Maccabi Tel Aviv will complete its third full season under the ownership of
Mitch Goldhar this weekend and you can hardly blame the club’s fans for feeling
For a third straight year the yellow-and- blue faithful began
the season with stratospheric expectations, only to see their hopes dashed
before the campaign even hit the halfway mark.
Almost everyone connected
with Maccabi was bitterly disappointed at ending each of the past two seasons in
third place, especially as the team didn’t even come close to challenging for a
first championship since 2002/03.
And matters only got worse this
Despite having by far the highest budget in the Premier League,
Maccabi once more struggled desperately and looks set to hit a new low under
Goldhar by missing out on European qualification for the first time since the
For a second straight season, Maccabi sacked its coach
during the campaign, with Avi Nimni fired in January of last year and his
replacement Moti Ivanir thrown out in December.
Making the situation even
more frustrating for Maccabi supporters was the fact that Ivanir was seemingly
sacked without the club having a secondary plan, with youth department manager
Nir Levine taking charge on an interim basis and remaining at the helm in that
capacity for the last five months.
Ivanir was sent packing after Tel
Aviv’s title challenge unraveled following four straight defeats, but it remains
a mystery why the club didn’t bring in a coach who could resurrect its campaign
rather than a temporary replacement that ended up guiding the team for over half
While many long suffering supporters have already lost hope,
to his credit, Goldhar still believes he can turn around Israeli soccer’s most
illustrious club, as is clearly evident from his signing of Jordi Cruyff as
The team’s failings in recent campaigns convinced
Goldhar that he needed to create the position of sports director, which has
rarely existed in Israeli soccer.
He eventually elected to bring in
Cruyff, who joins Maccabi after two seasons in a similar position at Cypriot
club AEK Larnaca.
The ex-Manchester United and Barcelona forward, son of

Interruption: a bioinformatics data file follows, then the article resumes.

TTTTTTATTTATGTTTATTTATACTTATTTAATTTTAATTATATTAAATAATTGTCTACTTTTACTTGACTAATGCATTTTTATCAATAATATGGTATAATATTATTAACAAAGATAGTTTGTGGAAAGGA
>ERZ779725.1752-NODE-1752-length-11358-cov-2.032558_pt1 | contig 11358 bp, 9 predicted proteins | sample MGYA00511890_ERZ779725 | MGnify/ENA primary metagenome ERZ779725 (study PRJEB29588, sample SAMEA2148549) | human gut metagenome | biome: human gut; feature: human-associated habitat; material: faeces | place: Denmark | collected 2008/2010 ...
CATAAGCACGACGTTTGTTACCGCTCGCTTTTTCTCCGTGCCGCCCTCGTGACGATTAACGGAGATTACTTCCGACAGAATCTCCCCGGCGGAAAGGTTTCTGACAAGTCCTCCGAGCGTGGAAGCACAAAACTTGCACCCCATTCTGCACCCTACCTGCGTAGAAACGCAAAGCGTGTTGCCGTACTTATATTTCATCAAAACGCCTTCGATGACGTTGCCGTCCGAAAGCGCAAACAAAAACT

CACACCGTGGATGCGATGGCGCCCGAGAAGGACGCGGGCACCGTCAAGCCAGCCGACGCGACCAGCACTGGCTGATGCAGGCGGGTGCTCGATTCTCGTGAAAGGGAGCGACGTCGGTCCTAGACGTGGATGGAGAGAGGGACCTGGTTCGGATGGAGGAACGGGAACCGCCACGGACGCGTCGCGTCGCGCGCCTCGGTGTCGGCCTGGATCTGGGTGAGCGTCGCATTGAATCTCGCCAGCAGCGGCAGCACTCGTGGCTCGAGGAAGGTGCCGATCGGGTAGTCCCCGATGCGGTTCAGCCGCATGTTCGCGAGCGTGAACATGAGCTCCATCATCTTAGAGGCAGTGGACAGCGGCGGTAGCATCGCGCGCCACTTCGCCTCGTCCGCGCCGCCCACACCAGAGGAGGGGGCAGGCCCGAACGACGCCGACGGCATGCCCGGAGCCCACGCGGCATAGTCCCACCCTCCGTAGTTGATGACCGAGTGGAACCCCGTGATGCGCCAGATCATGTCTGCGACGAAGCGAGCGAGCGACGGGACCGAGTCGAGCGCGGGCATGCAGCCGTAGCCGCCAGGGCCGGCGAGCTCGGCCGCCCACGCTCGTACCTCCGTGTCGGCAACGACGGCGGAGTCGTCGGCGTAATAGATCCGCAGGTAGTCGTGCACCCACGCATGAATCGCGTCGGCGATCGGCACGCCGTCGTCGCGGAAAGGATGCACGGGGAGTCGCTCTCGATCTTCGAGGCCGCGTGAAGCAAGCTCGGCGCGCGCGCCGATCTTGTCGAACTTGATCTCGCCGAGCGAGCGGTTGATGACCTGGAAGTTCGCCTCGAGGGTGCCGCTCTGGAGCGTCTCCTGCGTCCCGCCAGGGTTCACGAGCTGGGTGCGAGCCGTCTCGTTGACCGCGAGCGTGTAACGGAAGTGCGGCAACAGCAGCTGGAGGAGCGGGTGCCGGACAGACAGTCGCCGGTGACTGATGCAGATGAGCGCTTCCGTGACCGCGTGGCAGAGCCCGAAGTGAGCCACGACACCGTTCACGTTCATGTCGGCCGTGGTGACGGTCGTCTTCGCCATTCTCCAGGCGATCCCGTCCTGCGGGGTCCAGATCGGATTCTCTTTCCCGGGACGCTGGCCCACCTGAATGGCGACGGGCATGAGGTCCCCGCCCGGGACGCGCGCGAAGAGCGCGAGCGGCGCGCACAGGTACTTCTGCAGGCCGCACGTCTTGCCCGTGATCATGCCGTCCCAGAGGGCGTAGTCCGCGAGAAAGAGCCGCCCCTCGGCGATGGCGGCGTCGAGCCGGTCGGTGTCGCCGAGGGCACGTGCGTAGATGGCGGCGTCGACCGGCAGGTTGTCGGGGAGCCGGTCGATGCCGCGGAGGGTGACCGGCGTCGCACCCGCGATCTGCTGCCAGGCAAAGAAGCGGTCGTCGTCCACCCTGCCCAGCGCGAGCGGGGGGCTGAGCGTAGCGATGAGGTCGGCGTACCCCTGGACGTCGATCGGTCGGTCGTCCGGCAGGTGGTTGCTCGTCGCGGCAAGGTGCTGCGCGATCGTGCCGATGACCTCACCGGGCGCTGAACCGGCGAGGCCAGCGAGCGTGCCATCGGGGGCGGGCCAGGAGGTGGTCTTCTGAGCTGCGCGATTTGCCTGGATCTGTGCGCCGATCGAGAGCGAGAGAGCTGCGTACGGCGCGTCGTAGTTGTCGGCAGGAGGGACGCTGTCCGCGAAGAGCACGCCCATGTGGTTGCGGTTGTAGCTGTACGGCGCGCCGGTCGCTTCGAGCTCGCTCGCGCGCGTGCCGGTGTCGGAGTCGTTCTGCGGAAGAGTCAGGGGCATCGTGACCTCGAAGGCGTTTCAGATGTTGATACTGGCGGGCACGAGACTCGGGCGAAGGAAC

the great Johan, landed in Israel on Tuesday to step up his preparations for
next season, with several of the squad’s players to discover in the coming days
that they will not be continuing next year.
However, the most pressing
decision facing Cruyff and Goldhar is the identity of the team’s next
Cruyff seems intent on bringing in a foreigner, the way he did in
Cyprus, with Goldhar also believing that may be the solution to the team’s
troubles after the disillusionment he experienced with local
However, it is unlikely Goldhar plans to spend the amount
required to bring in a quality European coach.
If that is the case, there
seems little sense in signing a foreigner, especially as that would mean that
none of the four most important people in the club are Israeli, with the owner a
Canadian, his representative in Israel a Cypriot (Jack Angelides) and the sports
director a Dutchman.
However, the vast majority of the players remain
Israeli and while there is some truth to the cliché that soccer is an
international language, Maccabi would be taking it to a risky extreme by
choosing a non-Israeli as its next coach.
Pressure levels at Maccabi will
be as high as ever at the start of next season, and should the team get off to a
rocky start, the press and fans will have little patience for a largely
Goldhar cannot run his club according to the whims
of the media or the team’s supporters, but the players will not be able to
ignore the inevitable media circus that follows every crisis at Maccabi Tel
An Israeli coach would help alleviate the pressure, especially Ran
After guiding Ironi Kiryat Shmona to an extraordinary
championship this season, Ben-Shimon is desperate to join Tel Aviv, looking to
prove that he can succeed at a big club after lasting just eight matches at
Maccabi before being fired early in the 2008/09 campaign.
undoubtedly one of Israel’s top coaches and he will be able to bridge the
cultural differences between the club’s management and its players.
41-year-old will also be afforded far more patience and credit in the court of
public opinion, with his achievements at Kiryat Shmona to buy him time if and
when Maccabi stumbles.
One can understand Goldhar’s desire to start
completely anew with a foreign sports director and coach who have no connection
with the ailments of the local game.
Goldhar deserves every praise for
sticking by Maccabi unlike so many other owners, but such a dramatic jolt to the
club is likely to result in aftershocks that will deny the Canadian the
stability he so craves for his club.
Stability the like of which
Ben-Shimon can provide.
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